Peterloo Poets

Poetry Publishers 1972 - 2009

We are sorry to announce the death of John Whitworth 11.12.1945 to 20.04.19
Many of you will know John was a well loved and respected member of the Peterloo Poets “family” in its day and was a staunch Peterloo Poets supporter over the years.

The funeral will take place at Barham Crematorium Chapel at 12:40pm on Wednesday 22nd May
Barham Crematorium (CT4 6QU) is 9.6 miles (a 20 minute drive) from Canterbury, using the A2 to Dover.
No flowers, please, but any donations would be appreciated, in John’s name, to: Pilgrim’s Hospice, 56 London Road, Canterbury, Kent, CT2 8JA or online at www.pilgrimshospices.org

 Following his editorship of the poetry magazine Phoenix (1958 - 1975), Harry Chambers founded Peterloo Poets in Manchester in 1972.
Peterloo’s first two full collections published in 1976 were Elma Mitchell’s The Poor Man in the Flesh and Edmond Leo Wright’s The Horwich Hennets. Peterloo Poets went on to publish 240 volumes of poetry.

To view the full Peterloo Poets Catalogue
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HARE, Patrick

Aeroplanes in Childhood



Original Cover Price:



Poems by Patrick Hare


Patrick Hare was born in Kent in 1936 and educated at Ratcliffe College, Leicester, and Downing College, Cambridge. From 1965 he lived in Oxford, taught English at a school there, and had regular exhibitions of landscape paintings in the Playhouse Gallery. Since the mid-sixties he has published poems in a number of periodicals including Country Life, Critical Quarterly, Encounter, English, The Listener, Outposts, The Tablet, and more recently in The Times Literary Supplement and London Review of Books, and also in two booklets in the Outposts series. He won the Greenwood Prize in 1975 and one of the runner-up prizes in the 1982 National Poetry Competition.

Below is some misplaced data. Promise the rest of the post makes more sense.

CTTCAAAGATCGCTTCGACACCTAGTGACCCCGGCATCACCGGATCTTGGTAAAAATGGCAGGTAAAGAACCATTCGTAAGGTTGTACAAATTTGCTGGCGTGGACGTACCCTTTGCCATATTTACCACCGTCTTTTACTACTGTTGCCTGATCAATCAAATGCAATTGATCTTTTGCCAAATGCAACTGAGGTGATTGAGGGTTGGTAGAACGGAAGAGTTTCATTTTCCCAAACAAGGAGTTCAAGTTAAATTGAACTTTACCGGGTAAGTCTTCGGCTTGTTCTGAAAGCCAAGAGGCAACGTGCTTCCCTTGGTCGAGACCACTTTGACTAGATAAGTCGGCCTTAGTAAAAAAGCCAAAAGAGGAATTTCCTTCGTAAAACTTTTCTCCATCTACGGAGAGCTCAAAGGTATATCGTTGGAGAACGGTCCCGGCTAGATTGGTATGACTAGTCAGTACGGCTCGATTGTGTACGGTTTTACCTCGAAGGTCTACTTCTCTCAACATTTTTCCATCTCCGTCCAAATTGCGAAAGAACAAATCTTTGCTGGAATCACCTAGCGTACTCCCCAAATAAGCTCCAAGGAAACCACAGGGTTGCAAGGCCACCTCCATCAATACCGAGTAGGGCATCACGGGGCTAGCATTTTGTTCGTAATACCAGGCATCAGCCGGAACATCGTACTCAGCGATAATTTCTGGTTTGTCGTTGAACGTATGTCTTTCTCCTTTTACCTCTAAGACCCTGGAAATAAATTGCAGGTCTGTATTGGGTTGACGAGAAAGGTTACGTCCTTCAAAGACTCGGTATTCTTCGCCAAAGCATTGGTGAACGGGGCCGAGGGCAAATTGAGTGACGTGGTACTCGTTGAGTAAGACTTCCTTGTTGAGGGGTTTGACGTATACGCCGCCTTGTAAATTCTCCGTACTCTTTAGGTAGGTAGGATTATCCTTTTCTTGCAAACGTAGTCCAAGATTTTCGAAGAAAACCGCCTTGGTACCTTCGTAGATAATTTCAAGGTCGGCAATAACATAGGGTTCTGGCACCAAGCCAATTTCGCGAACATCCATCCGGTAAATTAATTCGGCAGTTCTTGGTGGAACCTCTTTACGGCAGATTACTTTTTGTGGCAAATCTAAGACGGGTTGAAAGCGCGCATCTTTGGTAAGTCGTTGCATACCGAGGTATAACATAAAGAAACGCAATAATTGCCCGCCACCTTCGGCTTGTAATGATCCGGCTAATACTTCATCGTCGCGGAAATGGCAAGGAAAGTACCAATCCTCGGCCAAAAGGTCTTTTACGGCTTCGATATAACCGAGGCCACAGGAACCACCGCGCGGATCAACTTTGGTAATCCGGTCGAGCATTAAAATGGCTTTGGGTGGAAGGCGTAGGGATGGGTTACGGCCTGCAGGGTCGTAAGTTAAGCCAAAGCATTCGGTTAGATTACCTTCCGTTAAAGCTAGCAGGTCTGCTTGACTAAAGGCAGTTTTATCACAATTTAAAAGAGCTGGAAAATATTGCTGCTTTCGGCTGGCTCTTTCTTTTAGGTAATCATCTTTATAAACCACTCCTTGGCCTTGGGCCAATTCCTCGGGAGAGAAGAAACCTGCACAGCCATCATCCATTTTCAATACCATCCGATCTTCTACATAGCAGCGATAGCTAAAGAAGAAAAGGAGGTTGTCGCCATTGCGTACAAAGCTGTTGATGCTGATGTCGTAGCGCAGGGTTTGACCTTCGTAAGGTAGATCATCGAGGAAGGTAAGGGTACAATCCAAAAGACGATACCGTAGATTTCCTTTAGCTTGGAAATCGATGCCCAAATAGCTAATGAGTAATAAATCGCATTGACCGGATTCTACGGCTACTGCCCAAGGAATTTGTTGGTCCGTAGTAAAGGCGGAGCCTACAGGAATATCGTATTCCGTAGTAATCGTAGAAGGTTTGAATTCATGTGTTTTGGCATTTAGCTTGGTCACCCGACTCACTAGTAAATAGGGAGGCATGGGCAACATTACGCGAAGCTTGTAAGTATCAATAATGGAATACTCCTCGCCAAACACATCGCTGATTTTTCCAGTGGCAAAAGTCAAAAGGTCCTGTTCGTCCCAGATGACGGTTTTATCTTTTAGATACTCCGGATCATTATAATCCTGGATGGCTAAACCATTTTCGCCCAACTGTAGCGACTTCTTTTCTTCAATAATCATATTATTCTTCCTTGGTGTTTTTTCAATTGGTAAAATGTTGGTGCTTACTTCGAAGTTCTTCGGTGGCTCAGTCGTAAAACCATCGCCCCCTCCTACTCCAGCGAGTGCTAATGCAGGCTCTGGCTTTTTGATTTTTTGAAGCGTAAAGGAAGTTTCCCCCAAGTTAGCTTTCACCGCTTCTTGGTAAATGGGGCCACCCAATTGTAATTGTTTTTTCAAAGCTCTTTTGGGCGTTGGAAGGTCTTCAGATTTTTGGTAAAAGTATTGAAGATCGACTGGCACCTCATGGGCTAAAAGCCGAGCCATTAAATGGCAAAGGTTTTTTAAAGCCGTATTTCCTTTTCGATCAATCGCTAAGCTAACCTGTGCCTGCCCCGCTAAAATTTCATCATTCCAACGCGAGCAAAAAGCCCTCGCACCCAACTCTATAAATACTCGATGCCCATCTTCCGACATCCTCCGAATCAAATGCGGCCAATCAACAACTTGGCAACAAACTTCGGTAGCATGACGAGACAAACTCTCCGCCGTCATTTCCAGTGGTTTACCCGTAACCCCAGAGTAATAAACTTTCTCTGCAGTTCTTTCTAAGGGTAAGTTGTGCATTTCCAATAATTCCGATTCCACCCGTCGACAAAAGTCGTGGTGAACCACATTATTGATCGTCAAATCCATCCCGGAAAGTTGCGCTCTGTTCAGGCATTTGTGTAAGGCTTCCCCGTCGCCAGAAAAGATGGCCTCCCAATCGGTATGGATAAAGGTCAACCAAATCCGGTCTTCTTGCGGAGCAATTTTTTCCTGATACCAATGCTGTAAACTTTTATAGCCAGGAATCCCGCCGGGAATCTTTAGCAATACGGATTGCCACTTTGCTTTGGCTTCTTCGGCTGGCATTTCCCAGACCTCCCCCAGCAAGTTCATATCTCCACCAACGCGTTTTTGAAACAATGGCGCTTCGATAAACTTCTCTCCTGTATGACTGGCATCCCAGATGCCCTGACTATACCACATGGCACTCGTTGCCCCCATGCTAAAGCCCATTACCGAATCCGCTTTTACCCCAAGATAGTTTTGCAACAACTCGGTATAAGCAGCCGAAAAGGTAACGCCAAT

Several of the poems in this collection derive from people and events of childhood years spent in the village of Two Dales, Derbyshire.



At the high end of the garden, cases
Of padlocked glass creaked under the frost’s touch.
On the wall above a boy called Cecil
Appeared to sprout, since I saw only his
Jersey and strange head like a punished growth.
He ground soft stones, filled jars with ochre dust.
Had not the wall anchored him he would have
Hammered my bones and bottled their dust, too.
The air by the wall shook with threats and laughs,
Glass in the old cases trembled, slugs stopped.

After one grey week of snow he had gone,
Jars and fragments froze fallen in the earth.
I thought upon him in war. Over what
Bristling wall he gesticulated now
Shaking a stone at his young enemy.
In what unexpected rattling reply
He flailed and fell from view like a lopped growth,
His little dust spilling out of its jar.
The sky on the wall is emptied of him,
The creaking frames wink at winter and death.


Price 7.95 per copy post free (5.30 post free to Associate Members)
Cover illustration: from a scraper-board drawing of a Derbyshire landscape made by J. A. Hare c. 1944
Publication: AUTUMN 1992 (64 pages laminated paperback)